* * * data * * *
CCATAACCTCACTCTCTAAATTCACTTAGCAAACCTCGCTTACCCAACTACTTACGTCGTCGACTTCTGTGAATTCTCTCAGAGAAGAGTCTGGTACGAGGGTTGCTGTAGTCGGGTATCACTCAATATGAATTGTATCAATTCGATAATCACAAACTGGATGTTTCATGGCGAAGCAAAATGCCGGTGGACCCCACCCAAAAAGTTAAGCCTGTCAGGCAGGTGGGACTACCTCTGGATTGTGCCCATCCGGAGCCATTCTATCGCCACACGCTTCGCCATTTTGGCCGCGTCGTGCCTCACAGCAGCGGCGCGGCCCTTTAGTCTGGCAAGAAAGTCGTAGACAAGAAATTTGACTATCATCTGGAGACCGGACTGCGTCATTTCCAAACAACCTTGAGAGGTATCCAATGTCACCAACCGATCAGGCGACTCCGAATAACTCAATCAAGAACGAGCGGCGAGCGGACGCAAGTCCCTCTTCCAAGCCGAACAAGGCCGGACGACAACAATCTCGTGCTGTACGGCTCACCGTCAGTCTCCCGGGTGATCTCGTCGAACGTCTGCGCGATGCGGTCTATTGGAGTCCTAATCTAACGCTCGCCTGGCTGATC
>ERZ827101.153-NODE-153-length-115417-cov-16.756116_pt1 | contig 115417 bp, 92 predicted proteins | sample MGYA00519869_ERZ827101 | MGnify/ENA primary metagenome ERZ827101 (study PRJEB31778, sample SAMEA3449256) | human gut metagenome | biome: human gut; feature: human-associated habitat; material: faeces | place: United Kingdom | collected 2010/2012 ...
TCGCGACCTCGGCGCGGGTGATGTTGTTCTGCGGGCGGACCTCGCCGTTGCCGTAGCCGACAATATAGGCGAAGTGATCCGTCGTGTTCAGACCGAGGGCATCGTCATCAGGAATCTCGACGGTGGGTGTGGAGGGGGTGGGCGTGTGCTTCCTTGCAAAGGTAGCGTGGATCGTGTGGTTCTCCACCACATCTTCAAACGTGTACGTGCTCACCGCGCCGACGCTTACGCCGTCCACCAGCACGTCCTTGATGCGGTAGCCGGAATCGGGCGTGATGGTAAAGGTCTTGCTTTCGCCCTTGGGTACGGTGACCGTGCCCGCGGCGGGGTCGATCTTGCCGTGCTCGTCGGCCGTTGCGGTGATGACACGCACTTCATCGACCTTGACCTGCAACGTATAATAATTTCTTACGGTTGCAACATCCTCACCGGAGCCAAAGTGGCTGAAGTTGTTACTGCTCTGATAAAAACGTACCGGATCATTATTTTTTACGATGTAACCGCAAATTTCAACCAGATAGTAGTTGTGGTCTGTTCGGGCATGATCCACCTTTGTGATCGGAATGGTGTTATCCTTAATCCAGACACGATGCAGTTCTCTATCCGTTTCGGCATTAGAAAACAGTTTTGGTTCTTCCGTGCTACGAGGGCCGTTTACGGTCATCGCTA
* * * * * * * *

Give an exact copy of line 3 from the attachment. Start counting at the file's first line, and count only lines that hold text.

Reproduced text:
TCGCGACCTCGGCGCGGGTGATGTTGTTCTGCGGGCGGACCTCGCCGTTGCCGTAGCCGACAATATAGGCGAAGTGATCCGTCGTGTTCAGACCGAGGGCATCGTCATCAGGAATCTCGACGGTGGGTGTGGAGGGGGTGGGCGTGTGCTTCCTTGCAAAGGTAGCGTGGATCGTGTGGTTCTCCACCACATCTTCAAACGTGTACGTGCTCACCGCGCCGACGCTTACGCCGTCCACCAGCACGTCCTTGATGCGGTAGCCGGAATCGGGCGTGATGGTAAAGGTCTTGCTTTCGCCCTTGGGTACGGTGACCGTGCCCGCGGCGGGGTCGATCTTGCCGTGCTCGTCGGCCGTTGCGGTGATGACACGCACTTCATCGACCTTGACCTGCAACGTATAATAATTTCTTACGGTTGCAACATCCTCACCGGAGCCAAAGTGGCTGAAGTTGTTACTGCTCTGATAAAAACGTACCGGATCATTATTTTTTACGATGTAACCGCAAATTTCAACCAGATAGTAGTTGTGGTCTGTTCGGGCATGATCCACCTTTGTGATCGGAATGGTGTTATCCTTAATCCAGACACGATGCAGTTCTCTATCCGTTTCGGCATTAGAAAACAGTTTTGGTTCTTCCGTGCTACGAGGGCCGTTTACGGTCATCGCTA